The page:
Unless you’ve suddenly morphed into Henry Cavill’s Superman and can confidently reply “only Kryptonite,” “What are your weaknesses?” is the one interview question you can’t avoid. While there is no one-size-fits-all response, the following tips will help you prepare for the inevitable question.
1. Be honest with yourself: We all have weaknesses. We all make mistakes. You need to be as clear on your weaknesses as you are on your strengths. If you’re unsure, take an online personality profile test or ask colleagues who you trust to give you a candid opinion of what they perceive your weaknesses to be (and strengths).
2. Put a positive spin on it: Always highlight examples of where you’ve turned your weakness into a strength, but don’t mention a weakness you’re still working on. Any you reveal to the hiring manager must be those you’ve resolved, especially if they are in any way related to the vacancy for which you’ve applied.
3. Watch your language: Words such as “frustrated” and ‘impatient” will reflect negatively on you, for example, “I get frustrated when analyzing financial information.” Respond with, “I don’t always find financial analysis an easy part of this job, but I have attended additional training courses and spent time with our financial manager to gain a thorough understanding of what’s needed. He was so pleased with my progress that last month he asked me to prepare a financial report for his department.” This demonstrates a depth of self-awareness and an ability to respond to your personal weaknesses.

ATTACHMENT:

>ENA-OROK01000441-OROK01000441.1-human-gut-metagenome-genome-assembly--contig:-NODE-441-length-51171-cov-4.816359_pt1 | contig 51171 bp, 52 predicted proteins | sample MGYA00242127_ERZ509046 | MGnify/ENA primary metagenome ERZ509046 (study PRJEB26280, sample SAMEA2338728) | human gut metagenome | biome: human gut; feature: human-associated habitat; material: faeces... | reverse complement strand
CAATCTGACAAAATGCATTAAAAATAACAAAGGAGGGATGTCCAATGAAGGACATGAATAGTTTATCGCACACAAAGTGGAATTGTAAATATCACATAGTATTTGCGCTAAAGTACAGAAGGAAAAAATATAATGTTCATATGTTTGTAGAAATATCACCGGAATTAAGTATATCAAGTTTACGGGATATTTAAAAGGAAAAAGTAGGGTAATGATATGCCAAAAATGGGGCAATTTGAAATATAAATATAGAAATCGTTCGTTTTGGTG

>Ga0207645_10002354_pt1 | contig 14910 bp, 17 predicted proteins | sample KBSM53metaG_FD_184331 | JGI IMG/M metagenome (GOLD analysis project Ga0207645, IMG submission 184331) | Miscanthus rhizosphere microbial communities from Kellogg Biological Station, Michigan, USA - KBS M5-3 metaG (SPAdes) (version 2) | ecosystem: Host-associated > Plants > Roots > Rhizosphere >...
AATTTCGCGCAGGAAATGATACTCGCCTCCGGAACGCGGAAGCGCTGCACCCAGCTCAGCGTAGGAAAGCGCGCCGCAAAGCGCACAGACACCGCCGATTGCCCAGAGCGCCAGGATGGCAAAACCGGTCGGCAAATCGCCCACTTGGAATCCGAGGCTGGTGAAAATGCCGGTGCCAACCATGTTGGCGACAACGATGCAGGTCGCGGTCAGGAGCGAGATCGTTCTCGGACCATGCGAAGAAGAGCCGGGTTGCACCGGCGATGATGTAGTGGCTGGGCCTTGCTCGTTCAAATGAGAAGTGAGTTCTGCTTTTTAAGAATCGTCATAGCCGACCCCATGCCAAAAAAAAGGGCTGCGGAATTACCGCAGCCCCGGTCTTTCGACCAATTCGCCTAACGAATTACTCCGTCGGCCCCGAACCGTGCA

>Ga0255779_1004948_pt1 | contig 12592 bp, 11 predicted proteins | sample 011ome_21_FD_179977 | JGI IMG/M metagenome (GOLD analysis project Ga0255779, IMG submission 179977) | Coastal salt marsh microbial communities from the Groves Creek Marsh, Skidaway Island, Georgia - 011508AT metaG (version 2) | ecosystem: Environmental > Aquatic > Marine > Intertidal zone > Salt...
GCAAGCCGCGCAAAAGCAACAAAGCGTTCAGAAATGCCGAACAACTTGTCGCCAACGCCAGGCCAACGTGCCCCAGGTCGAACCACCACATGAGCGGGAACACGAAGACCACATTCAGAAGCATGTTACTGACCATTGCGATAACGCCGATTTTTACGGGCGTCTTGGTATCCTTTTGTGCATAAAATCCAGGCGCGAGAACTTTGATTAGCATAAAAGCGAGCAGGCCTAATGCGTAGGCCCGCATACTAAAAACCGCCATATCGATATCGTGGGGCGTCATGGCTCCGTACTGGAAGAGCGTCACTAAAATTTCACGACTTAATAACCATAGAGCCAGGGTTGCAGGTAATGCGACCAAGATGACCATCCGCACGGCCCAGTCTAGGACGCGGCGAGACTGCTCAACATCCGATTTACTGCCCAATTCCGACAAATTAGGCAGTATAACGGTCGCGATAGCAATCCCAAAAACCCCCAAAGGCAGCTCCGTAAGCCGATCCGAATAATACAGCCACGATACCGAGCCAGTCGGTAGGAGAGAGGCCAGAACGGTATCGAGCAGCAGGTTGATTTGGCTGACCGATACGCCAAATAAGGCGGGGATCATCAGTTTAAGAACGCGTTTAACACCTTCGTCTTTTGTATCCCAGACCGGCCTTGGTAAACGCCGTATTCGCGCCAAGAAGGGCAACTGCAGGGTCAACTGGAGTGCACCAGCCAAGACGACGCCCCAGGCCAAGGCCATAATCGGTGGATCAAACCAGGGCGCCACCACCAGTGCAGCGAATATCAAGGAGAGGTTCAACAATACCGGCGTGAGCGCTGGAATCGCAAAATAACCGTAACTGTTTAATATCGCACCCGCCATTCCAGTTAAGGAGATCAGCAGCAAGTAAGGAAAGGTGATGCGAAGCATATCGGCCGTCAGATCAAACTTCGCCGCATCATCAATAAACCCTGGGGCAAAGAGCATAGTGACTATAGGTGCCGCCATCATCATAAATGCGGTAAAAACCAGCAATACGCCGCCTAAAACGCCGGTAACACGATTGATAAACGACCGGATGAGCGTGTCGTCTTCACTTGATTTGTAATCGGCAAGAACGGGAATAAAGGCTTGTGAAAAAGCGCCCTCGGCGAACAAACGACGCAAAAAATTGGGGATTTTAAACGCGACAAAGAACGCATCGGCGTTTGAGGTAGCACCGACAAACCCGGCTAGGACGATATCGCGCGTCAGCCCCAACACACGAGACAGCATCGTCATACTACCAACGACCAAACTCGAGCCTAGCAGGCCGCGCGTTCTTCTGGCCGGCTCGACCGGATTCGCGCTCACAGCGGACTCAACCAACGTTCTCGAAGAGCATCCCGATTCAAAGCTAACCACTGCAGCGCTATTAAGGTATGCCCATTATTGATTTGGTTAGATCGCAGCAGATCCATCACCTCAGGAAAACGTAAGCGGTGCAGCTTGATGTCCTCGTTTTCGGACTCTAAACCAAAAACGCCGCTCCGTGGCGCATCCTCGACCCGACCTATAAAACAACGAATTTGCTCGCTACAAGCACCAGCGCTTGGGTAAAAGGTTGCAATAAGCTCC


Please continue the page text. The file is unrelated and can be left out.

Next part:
4. Don’t rehearse the response: It’s impossible to role play an exact response to this question as it will be influenced by the way the interview is progressing. Mentally prepare a general answer but nothing more. Most hiring managers prefer a natural reply, not a clearly rehearsed one.
5. Some weaknesses won’t be relevant: If you struggle with admin but you’ve applied for a sales position, that won’t generally be an issue. Good sales people are notoriously bad when it comes to admin. You are demonstrating that your job search is focused on roles that will play to your strengths. Apply a positive approach, for example, “I’m quite weak when it comes to admin so I have developed my own checklist in every job that I’ve been in and monitored it throughout the project’s life cycle.” In that way, you demonstrate your awareness of your weakness and how you manage it.
6. Stick with work-related weaknesses: Your inability to resist munching your way through copious amounts of popcorn every time you go to the movies isn’t really relevant.
7. Don’t use clichéd responses: “I work too hard” or “I’m a perfectionist” are typical responses to this question uttered by many candidates. They don’t ring true and sound rehearsed. Don’t be tempted to use them.
8. Make it specific: By citing “lack of organizational skills” as a weakness, your response is too vague. Give specific examples, such as those mentioned above. Why are your organizational skills poor? How have you taken steps to resolve those issues?
9. Avoid jobs that work on your weaknesses: Continually being called to work in an area of weakness is demoralizing for employees and one of the top reasons that people change jobs. If you know you lack the confidence or ability to make a formal presentation to a room full of potential clients, don’t apply for jobs that rely on those skills.
10. Above all, be authentic: Having a weakness doesn’t make you inadequate, it makes you human. Even Superman had a weakness, remember?
Michael Kingston is a top industry hiring manager with over 18 years’ experience and author of the internationally best-selling Pass The Job Interview guide.